Beyond that? Expect Jackson to hire his own scouts, his own strength coaches and his own support staff. Clarence Gaines Jr., a former Chicago Bulls scout and longtime friend of Jackson's, has been quietly working in the Knicks' offices for weeks, compiling personnel reports. The team made no announcement yet, but Gaines is expected to assume a major front-office role, possibly as vice president of basketball operations.
Who Will Be Head Coach?
We'll learn a lot more about Jackson's vision when he hires his head coach.
Steve Kerr is the early favorite, and understandably so. The TNT commentator is smart, savvy, a longtime Jackson protege and has coaching aspirations. But a Kerr hiring is far from certain.
Kerr is eying several potential openings around the league, according to sources, and he would prefer to stay on (or near) the West Coast. Kerr lives in San Diego, and he has a daughter attending college at Cal, in Berkeley. Contrary to a New York Post report, Kerr has not asked TNT for schedule flexibility in order to take the Knicks job, according to two sources with Turner Sports. (Disclosure: Turner also owns Bleacher Report.)
Would Jackson hire Kerr? Certainly. But Kerr could have more attractive options, if the Golden State Warriors fire Mark Jackson or if the Los Angeles Lakers dump Mike D'Antoni. He could also wait another year to make the leap.
The obvious names keep surfacing—Brian Shaw, Kurt Rambis, Derek Fisher, Scottie Pippen, Jim Cleamons—because of their ties to Jackson. It's all educated guesswork.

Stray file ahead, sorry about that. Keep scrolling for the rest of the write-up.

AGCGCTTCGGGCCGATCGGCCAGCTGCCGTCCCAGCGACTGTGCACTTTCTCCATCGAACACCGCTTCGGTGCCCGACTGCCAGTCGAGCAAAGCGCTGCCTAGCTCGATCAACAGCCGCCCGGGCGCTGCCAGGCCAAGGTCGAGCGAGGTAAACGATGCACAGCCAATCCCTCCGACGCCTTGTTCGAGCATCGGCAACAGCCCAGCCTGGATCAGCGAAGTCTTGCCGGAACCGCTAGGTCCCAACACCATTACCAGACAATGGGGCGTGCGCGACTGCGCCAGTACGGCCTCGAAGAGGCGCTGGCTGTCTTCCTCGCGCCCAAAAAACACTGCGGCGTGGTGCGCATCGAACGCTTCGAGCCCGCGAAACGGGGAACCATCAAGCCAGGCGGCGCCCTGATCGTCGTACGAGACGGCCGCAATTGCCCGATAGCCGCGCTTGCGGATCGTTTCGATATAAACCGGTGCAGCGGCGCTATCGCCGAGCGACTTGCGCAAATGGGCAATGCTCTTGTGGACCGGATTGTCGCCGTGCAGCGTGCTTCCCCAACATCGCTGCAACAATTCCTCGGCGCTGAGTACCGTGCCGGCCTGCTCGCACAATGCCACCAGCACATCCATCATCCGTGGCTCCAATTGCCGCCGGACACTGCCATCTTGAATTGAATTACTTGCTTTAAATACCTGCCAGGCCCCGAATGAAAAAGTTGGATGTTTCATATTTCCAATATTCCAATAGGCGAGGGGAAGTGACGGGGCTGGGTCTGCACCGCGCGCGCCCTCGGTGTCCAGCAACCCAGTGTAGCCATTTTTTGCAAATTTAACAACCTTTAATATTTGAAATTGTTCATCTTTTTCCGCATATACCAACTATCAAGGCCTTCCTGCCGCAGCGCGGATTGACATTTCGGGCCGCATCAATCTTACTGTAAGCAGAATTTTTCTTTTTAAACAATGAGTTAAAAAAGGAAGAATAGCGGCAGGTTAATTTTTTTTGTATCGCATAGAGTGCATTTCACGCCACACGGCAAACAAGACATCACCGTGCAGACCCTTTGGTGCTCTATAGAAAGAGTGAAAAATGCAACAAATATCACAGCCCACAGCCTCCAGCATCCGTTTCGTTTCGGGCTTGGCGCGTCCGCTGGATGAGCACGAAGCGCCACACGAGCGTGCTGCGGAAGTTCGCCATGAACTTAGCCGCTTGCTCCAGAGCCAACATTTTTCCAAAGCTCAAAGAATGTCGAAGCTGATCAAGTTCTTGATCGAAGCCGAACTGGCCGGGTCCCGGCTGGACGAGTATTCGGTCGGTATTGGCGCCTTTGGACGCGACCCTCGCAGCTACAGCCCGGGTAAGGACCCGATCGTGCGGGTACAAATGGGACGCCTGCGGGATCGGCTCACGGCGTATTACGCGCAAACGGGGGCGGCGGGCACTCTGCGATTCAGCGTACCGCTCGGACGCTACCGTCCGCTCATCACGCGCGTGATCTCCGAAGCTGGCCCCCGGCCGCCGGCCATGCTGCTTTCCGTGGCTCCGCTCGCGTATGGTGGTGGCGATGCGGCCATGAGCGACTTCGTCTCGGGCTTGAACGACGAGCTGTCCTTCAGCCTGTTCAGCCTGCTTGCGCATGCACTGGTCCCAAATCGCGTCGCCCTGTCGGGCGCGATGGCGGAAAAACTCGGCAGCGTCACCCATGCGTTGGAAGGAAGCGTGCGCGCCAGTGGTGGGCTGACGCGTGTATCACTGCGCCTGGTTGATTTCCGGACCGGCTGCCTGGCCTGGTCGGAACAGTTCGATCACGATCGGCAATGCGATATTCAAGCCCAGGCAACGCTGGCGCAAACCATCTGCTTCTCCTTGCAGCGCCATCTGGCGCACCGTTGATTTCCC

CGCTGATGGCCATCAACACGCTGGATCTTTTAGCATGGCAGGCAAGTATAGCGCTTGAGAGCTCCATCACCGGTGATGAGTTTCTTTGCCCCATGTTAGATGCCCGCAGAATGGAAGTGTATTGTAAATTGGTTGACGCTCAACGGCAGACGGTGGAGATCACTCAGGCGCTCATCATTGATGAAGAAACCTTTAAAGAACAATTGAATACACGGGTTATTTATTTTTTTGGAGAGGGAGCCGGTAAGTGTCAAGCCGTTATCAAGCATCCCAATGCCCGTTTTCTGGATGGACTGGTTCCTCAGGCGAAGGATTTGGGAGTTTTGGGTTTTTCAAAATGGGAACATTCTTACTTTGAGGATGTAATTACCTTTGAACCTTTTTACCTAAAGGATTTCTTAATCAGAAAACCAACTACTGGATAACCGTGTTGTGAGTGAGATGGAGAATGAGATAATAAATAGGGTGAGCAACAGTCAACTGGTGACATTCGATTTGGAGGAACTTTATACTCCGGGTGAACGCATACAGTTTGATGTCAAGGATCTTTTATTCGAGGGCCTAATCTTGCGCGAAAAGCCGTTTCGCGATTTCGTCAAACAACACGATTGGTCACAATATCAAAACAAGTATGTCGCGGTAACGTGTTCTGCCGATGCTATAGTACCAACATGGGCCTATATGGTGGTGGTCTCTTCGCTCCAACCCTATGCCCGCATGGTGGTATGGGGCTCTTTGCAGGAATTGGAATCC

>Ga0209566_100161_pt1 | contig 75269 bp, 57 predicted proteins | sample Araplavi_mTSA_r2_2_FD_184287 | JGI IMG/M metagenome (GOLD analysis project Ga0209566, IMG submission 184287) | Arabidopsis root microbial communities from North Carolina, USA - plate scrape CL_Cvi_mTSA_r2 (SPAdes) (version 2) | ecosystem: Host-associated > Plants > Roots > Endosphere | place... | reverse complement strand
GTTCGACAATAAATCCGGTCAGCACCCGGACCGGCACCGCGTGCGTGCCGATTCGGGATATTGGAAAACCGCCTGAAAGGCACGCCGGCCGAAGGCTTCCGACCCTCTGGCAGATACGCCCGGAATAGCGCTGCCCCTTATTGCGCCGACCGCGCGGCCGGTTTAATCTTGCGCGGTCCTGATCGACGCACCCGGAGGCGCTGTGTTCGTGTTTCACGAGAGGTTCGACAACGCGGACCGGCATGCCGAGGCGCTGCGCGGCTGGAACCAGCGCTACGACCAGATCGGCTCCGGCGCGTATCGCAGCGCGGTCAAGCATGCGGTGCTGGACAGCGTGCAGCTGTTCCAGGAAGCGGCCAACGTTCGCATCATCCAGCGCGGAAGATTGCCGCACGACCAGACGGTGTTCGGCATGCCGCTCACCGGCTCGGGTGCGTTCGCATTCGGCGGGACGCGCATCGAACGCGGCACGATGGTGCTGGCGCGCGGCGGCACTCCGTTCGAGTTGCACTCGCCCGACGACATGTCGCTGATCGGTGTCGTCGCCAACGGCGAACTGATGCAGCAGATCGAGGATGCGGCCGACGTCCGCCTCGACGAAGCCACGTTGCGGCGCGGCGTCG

While we're educatedly guessing, here are two more names to consider: Fred Hoiberg and Kevin Ollie, who have both made quick impressions in the college ranks.
Hoiberg never played for Jackson, but did play in the triangle offense for the Bulls, under Tim Floyd. Hoiberg has made a name for himself at Iowa State and Jackson "thinks highly of him," according to one source. Jackson also likes Ollie, who guided Connecticut to the 2014 national championship.
"He's going to talk to a lot of people," a league source said of Jackson.
He might also ignore the entire list of well-worn names. Jackson is famously unconventional, and it's entirely possible his choice will be a name no one has considered yet. It almost certainly will not be any of the old stand-bys on the market—not the Van Gundys, George Karl or Lionel Hollins.
We do know that Jackson will insist, as he put it, on "system basketball," whether it's the triangle or something else. He will want a cerebral, like-minded coach, with an offense that empowers players to make decisions.
Whoever Jackson chooses, it will provide the first meaningful insight into his plans—whether he envisions a quick return to the playoffs (with a veteran coach) or a long-term rebuild (with a rookie coach). His choice will not necessarily be made with Carmelo Anthony in mind, but it will certainly impact Anthony's decision in free agency.
In his statement Monday, Jackson alluded to building "for next season and beyond," which is at least a marked improvement over the Knicks' previous mantra: "live for today."
Howard Beck covers the NBA for Bleacher Report. Follow him on Twitter, @HowardBeck.